Wisconsin Alumni Research Foundation

Medical Devices
Medical Devices
Liquid Crystal-Based Assay for Rapid and Precise Detection of Endotoxin in the Presence of Masking Agents
WARF: P09241US02

Inventors: Nicholas Abbott, Christopher Murphy, Jugal Gupta, I-Hsin Lin

The Wisconsin Alumni Research Foundation (WARF) is seeking commercial partners interested in developing a liquid crystal-based endotoxin detection assay that is compatible with buffers, surfactants and other agents currently causing low endotoxin recovery issues.

In contrast to the widely used LAL assay, this method would allow rapid, precise, sensitive and consistent testing in the presence of masking agents commonly used in the production of therapeutic biologics and nucleotides.

Bacterial contamination is a major risk in biologics manufacturing and the presence of endotoxin, an outer membrane component of Gram-negative bacteria, is vigorously tested for in protein and DNA/RNA therapeutics. However, many chelators and surfactants can mask endotoxin during testing. This issue, known as low endotoxin recovery (LER), can lead to regulatory delays, including hold times and post-marketing commitments.

Most current methods for detecting or quantifying endotoxin are based on the Limulus Amoebocyte Lysate (LAL) assay first developed in the 1960s. These LAL-based methods are complex and expensive and require the use of skilled technicians and biological reagents. Over the last few decades, complementary assays that overcome some of the shortcomings of these methods have been developed, but LER is a newer issue that the LAL assay and current alternatives don't address.
The Invention
UW–Madison researchers have developed methods and devices for the simple and low cost, yet rapid, sensitive and selective detection of endotoxin in the presence of masking agents. Their assay uses micrometer-sized droplets of liquid crystal dispersed in aqueous solution. When a sensor containing the liquid crystal droplets is exposed to a solution containing endotoxin, the alignment of the liquid crystals quickly changes. This change in alignment is unaffected by common cations, surfactants, buffers or chelating agents and can be detected easily using polarized light or other means.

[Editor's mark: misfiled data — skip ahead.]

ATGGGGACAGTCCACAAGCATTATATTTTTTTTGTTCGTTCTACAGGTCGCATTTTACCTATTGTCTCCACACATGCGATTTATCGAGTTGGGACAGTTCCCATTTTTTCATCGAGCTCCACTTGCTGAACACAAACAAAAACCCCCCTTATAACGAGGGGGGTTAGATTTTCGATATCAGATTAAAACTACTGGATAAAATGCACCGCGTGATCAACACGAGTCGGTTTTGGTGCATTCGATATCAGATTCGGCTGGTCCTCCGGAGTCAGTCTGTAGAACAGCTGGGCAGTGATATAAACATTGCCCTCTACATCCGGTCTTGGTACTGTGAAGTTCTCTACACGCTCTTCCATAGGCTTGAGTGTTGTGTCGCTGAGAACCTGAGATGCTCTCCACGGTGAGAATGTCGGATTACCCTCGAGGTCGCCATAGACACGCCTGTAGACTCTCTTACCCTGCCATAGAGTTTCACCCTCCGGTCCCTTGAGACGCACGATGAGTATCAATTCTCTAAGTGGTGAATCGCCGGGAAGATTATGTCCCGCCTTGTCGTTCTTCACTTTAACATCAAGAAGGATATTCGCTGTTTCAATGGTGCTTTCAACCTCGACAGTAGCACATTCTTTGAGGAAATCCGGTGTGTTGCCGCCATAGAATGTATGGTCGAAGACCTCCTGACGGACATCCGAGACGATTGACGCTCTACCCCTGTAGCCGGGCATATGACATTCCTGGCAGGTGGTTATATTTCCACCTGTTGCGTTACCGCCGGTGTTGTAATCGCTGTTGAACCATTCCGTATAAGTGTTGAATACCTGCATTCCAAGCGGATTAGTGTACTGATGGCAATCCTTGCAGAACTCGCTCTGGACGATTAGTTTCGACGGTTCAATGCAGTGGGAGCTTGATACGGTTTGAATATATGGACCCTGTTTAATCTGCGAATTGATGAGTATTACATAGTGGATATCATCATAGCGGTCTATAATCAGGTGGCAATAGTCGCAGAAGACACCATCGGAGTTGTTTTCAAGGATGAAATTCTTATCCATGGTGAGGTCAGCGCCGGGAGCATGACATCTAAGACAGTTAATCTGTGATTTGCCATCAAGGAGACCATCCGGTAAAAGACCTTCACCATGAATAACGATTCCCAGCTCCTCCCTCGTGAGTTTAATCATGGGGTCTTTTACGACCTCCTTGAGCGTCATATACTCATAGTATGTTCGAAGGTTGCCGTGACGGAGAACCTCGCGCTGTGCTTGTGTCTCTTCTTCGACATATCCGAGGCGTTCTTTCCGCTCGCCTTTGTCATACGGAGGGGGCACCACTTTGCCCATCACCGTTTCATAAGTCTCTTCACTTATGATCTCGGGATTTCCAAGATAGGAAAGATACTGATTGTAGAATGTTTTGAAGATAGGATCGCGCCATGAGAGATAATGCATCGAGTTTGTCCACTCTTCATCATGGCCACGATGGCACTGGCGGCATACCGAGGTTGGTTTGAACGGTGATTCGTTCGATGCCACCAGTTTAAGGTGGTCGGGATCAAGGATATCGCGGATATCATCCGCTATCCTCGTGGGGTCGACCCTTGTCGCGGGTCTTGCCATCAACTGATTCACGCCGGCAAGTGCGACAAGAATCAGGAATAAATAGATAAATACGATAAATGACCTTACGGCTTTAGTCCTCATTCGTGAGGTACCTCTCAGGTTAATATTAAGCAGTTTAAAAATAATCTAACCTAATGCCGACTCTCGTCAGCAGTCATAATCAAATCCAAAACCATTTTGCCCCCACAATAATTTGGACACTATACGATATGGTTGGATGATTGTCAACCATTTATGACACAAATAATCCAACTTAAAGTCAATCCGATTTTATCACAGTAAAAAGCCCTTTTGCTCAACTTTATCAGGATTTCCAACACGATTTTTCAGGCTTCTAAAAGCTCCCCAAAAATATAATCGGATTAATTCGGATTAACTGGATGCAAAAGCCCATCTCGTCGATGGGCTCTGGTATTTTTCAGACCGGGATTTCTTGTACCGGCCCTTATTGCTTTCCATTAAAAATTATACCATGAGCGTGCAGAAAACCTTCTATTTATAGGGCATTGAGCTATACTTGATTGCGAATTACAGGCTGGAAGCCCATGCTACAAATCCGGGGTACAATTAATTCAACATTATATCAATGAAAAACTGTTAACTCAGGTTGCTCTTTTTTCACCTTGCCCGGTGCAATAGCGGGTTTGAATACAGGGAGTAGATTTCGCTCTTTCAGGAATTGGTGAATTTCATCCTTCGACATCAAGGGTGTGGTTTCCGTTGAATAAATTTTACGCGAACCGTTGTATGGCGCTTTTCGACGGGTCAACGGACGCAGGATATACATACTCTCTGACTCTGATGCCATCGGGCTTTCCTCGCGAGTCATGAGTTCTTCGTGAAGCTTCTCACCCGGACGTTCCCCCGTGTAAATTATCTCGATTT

• Detection and quantification of endotoxin during biologics manufacturing
  • Monitoring of food or water
  • Early diagnosis of sepsis, a life-threatening systemic inflammatory response syndrome frequently caused by Gram-negative bacteria
Key Benefits
  • Not susceptible to LER
  • Enables consistent, precise testing in the presence of common masking agents
  • Much less expensive than commercially available LAL assays
  • More sensitive (LOD 0.1 to 1 pg/mL) than LAL assays
  • Results are available within one minute, which is much faster than current assays.
  • Amenable to visual inspection or high throughput processing using a continuous flow device like a flow cytometer
  • Uses synthetic, rather than biologic, reagents, allowing for easier calibration and improved consistency
Stage of Development
The development of this technology was supported by WARF Accelerator. WARF Accelerator selects WARF's most commercially promising technologies and provides expert assistance and funding to enable achievement of commercially significant milestones. WARF believes that these technologies are especially attractive opportunities for licensing.
Additional Information
For current licensing status, please contact Jennifer Gottwald at [javascript protected email address] or 608-960-9854